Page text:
Moon has water like particles on its surface; Research

MoonScientists have found water particles on the surface of the moon in the grains of the soil. They studied the samples of the soil from the Moon collected by the Apollo missions and observed the presence of water like compound called as hydroxyls.

This study has been done by the researchers from the University of Tennessee and their collaborators from the California Institute of Technology and University of Michigan, and published online in the journal Nature Geoscience.


This finding is supporting the observation that Moon is not dry but it contains icy drops of water on its surface. Such findings cause scientists to think on the source from where the water came. In this study, researchers have reported that water didn’t come by a comet or other celestial objects rather it was produced on the Moon’s surface.

According to the scientists, those water molecules could be resulted on Moon due to the constant stream of charged particles coming out of the Sun in the form of “solar wind”. Earth’s magnetic field protected us from those particles but Moon has no such protection. This solar wind takes hydrogen particles with it, which then combine with oxygen to form hydroxyls. Hydroxyls are the compounds, which are stored in the soil, having similarity with water with one hydrogen atom and one oxygen atom.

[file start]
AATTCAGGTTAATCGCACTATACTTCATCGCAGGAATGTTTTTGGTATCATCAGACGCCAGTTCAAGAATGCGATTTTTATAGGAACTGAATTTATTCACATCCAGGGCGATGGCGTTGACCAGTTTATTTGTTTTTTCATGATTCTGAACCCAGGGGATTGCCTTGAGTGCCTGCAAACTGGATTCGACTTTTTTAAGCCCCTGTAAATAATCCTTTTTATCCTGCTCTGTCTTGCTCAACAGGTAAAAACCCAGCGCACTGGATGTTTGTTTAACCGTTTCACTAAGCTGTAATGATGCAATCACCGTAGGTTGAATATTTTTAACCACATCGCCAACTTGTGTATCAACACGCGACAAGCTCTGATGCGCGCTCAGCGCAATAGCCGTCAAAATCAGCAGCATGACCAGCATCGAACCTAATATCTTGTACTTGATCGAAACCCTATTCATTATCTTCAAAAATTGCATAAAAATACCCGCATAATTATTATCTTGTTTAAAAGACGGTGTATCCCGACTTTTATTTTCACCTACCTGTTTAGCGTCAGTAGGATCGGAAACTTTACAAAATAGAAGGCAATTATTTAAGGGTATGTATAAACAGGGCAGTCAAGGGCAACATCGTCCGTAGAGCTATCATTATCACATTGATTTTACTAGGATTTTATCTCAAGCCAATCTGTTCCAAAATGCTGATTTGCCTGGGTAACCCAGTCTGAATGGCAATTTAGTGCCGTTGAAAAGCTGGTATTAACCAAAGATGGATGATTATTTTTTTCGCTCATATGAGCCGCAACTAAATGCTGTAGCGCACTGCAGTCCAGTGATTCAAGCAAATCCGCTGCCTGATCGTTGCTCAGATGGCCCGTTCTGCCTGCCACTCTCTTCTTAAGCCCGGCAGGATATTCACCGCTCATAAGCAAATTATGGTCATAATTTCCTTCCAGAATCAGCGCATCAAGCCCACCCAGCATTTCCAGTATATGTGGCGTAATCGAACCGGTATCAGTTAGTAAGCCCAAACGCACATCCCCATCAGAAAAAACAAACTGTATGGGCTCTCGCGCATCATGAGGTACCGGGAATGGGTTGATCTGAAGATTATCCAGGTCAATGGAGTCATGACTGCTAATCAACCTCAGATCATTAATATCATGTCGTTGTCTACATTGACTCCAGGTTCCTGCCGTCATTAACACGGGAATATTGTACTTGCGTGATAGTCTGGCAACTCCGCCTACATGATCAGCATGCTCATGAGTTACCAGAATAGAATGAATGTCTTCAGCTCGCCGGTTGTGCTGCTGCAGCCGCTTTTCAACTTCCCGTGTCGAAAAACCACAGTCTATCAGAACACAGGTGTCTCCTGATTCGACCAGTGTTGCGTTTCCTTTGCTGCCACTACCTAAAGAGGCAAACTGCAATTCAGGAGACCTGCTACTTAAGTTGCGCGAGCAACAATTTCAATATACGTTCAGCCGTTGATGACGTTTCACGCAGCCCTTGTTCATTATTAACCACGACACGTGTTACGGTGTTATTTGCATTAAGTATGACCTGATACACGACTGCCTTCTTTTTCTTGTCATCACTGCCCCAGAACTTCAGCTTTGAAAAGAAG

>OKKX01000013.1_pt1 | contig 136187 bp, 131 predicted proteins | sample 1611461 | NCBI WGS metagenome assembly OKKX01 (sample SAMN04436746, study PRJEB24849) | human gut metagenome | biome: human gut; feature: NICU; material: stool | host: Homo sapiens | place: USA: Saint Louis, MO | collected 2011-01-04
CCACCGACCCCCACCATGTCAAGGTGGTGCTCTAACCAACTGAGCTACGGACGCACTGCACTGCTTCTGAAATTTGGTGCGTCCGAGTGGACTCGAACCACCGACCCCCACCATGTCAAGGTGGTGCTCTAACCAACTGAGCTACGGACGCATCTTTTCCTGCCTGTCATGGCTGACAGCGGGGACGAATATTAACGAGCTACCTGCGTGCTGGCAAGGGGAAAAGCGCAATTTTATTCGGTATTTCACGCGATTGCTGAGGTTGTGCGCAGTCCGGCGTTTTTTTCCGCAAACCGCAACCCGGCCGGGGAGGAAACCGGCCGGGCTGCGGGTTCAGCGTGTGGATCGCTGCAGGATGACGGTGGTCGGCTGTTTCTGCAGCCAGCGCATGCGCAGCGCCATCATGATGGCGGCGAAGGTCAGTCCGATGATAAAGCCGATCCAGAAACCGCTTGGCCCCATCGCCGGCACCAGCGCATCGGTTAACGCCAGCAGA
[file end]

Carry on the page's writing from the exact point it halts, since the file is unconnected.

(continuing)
Youxue Zhang, one of the researchers, said: “Our work shows that the ‘water’ component, the hydroxyl, is widespread in lunar materials, although not in the form of ice or liquid water that can easily be used in a future manned lunar base.”

Lead author Yang Liu added: “This also means that water likely exists on Mercury and on asteroids such as Vesta or Eros further within our solar system. These planetary bodies have very different environments, but all have the potential to produce water.”


Yang Liu, Yunbin Guan, Youxue Zhang, George R. Rossman, John M. Eiler & Lawrence A. Taylor, (2012). Direct measurement of hydroxyl in the lunar regolith and the origin of lunar surface water. Nature Geoscience, doi:10.1038/ngeo1601

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